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the genre's premiere review magazine for short SF & Fantasy since 1993

Clarkesworld #50, November 2010

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Clarkesworld #50
November 2010

“On the Banks of the River Lex” by N.K. Jemisin
“Seeing” by Genevieve Valentine

Reviewed by Bob Blough

Clarkesworld is an excellent SF e-zine.  The stories that its various editors – Sean Wallace, Nick Mamatas and now Neil Clarke – have published over the years are wonderful pieces of subterfuge and daring.  I believe that right now we are in the midst of a new renaissance of the genre short story. Clarkseworld is one of the magazines where this excitement has been consistent. The pair of stories published for November are no different – quirky, interesting, well written and exciting.

N.K. Jemisin, who is making quite a name for herself over the past two years, is back with this month’s first story.  A fantasy with Death as the protagonist is nothing new, but  the setting here is like none other I have yet encountered.  “Beside the River Lex” takes place in a transformed New York City after a great cataclysm has destroyed the human race.  But this isn’t your typical dystopia.  Mankind’s belief systems have somehow remained, without worshippers or believers to keep them vitalized.  So NYC is peopled with beings such as Sleep, Gabriel the Angel, the Dragon King and many lesser “deities” of the now vanished human race.  Lexington Avenue has become the River Lex of the title and these deities, without their worshippers, are hanging on as best they can in a vague sort of half-life, as they attempt to re-create human-like civilization (a Starbucks figures prominently in the story).  

Thus, the setting is truly of the fantastic, but the depth of the tale comes from the character of Death itself, and his growing ennui.  Yet he and the others keep holding on to their “lives” and come to see something new being born in their strange new world.  There is a lovely character arc for Death and I must say it is one of the most hopeful post-cataclysm stories I’ve ever read.  Somehow it is uplifting that, even though humanity is gone, their beliefs live after them (and by extension us) and eventually new life begins to take hold. This is a haunting, lyrical piece of fiction.  On the strength of this single story, I have bought Jemisin’s first two novels.  Ms. Jemisin, you have a convert.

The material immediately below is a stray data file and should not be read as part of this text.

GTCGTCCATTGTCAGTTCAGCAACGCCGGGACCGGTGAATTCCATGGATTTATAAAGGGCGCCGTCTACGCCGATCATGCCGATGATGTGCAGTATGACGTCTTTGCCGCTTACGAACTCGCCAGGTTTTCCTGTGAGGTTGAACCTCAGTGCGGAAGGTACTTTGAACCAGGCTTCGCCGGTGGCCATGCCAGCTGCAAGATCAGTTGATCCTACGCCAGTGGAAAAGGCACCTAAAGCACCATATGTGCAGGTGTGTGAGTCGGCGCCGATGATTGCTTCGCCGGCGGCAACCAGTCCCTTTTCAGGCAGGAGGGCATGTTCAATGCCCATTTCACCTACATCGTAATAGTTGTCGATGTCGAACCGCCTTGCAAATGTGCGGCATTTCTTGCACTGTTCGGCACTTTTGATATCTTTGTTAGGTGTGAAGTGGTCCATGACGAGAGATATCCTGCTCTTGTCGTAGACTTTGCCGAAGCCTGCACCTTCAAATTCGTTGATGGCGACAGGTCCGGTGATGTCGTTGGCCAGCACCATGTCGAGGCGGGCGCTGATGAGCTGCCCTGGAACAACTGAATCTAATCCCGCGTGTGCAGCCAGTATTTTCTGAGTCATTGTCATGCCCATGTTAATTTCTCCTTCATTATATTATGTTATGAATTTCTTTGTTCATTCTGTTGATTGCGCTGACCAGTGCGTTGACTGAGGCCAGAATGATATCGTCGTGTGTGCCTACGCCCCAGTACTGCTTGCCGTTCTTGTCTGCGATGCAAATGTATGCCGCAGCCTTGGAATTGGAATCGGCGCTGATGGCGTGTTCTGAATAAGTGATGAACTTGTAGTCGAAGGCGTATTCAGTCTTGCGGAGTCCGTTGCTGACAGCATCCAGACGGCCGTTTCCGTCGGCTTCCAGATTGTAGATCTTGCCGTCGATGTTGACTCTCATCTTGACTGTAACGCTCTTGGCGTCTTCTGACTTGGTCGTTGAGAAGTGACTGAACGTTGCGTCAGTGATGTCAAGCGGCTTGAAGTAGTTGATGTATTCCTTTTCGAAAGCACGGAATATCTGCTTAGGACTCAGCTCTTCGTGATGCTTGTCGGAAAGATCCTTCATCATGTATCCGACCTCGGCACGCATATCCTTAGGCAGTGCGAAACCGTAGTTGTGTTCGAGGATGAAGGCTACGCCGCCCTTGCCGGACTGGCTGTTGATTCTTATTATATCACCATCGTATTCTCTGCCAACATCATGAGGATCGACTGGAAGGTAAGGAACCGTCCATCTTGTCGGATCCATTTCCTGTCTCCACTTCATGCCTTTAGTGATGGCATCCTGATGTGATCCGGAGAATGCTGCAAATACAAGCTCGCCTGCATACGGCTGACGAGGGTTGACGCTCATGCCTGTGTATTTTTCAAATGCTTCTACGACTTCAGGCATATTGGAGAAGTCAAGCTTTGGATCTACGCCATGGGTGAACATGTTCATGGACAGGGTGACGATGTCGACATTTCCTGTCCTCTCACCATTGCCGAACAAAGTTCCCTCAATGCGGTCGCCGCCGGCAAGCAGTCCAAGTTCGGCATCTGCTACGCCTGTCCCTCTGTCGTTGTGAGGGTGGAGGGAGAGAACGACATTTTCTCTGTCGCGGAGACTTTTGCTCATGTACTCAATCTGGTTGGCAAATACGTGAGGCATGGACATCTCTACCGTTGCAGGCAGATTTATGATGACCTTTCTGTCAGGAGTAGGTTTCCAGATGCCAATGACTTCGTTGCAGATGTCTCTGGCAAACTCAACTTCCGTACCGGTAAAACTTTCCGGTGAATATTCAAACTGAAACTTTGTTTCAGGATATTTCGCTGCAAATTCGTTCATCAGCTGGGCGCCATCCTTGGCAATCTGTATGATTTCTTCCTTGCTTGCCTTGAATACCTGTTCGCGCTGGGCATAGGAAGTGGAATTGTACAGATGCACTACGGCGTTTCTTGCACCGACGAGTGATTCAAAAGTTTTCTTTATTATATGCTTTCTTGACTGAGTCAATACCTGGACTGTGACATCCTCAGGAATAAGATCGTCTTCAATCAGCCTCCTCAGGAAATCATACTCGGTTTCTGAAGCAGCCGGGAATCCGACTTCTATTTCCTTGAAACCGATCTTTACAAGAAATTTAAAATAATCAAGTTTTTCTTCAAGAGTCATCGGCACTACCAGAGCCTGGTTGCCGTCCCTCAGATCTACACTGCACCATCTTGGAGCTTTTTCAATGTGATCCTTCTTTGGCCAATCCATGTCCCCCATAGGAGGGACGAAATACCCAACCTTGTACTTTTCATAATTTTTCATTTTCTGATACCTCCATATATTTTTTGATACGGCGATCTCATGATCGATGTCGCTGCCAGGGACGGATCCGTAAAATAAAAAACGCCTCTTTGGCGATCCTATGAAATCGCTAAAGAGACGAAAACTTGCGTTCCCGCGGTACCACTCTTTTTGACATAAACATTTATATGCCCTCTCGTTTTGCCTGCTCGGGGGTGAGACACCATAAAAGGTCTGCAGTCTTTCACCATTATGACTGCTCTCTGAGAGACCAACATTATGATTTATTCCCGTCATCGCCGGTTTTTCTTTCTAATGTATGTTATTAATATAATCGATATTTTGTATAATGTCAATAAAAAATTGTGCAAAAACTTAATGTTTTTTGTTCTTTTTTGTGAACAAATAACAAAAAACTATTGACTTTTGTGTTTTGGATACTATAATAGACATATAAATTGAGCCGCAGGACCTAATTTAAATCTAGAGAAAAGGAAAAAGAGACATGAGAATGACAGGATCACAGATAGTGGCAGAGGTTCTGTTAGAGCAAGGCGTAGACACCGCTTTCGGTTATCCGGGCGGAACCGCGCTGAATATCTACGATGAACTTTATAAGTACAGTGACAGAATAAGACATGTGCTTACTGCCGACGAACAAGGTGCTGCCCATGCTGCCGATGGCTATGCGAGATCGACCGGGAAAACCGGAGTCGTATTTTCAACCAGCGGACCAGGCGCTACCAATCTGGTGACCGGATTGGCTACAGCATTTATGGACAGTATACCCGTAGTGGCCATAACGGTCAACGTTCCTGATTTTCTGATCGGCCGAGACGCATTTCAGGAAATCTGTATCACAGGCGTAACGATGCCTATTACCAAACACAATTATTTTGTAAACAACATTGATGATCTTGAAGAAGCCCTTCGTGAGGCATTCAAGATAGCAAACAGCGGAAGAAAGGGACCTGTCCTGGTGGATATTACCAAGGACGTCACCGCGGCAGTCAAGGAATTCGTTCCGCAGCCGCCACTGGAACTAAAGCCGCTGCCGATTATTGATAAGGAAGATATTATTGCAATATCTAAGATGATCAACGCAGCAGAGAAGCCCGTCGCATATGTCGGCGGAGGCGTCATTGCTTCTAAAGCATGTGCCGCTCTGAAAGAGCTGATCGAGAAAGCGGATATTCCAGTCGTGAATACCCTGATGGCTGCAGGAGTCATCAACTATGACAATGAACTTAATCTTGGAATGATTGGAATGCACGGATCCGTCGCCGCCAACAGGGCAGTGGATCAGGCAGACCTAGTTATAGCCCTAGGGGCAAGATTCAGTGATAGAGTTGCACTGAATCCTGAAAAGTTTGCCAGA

The second is a different kettle of fish – and just as intriguing.  “Seeing” by Genevieve Valentine is pure quill SF. The author takes chances by using a literary style that, according to post-story reader comments, some did not like.  I for one really enjoyed it.  I admit to having read it twice to understand it all – the first read through was hasty and unfocused – but if given the proper undivided attention I am confident the careful reader will find it has much to offer. I found it a gem of story-telling.

The story relates the devastating events of a girl named Marika who has lived through war and poverty to become one of the first astronauts in search of a new planet able to support human life.  It details some personality shaping episodes from her past and takes her through two attempts to get to another planet.  The characterization of not just Marika but her captain and crewmates are compressed but vivid.

Valentine’s style is worthy of note, as it reminds me of some of Robert Silverberg’s early 70s work and the literary influences brought to the field at that time. It is convoluted and might be somewhat confusing to some, but the voices used, types of narration and authorial interchanges (set off with parentheses) are masterfully done, for attempting such stylistic methods to convey her story could have proved messy (overlong or annoying to the reader) if not handled well. Instead, Ms. Valentine gives us a character, métier, and puzzle wrapped neatly together in one short piece of fiction. I found it delicious.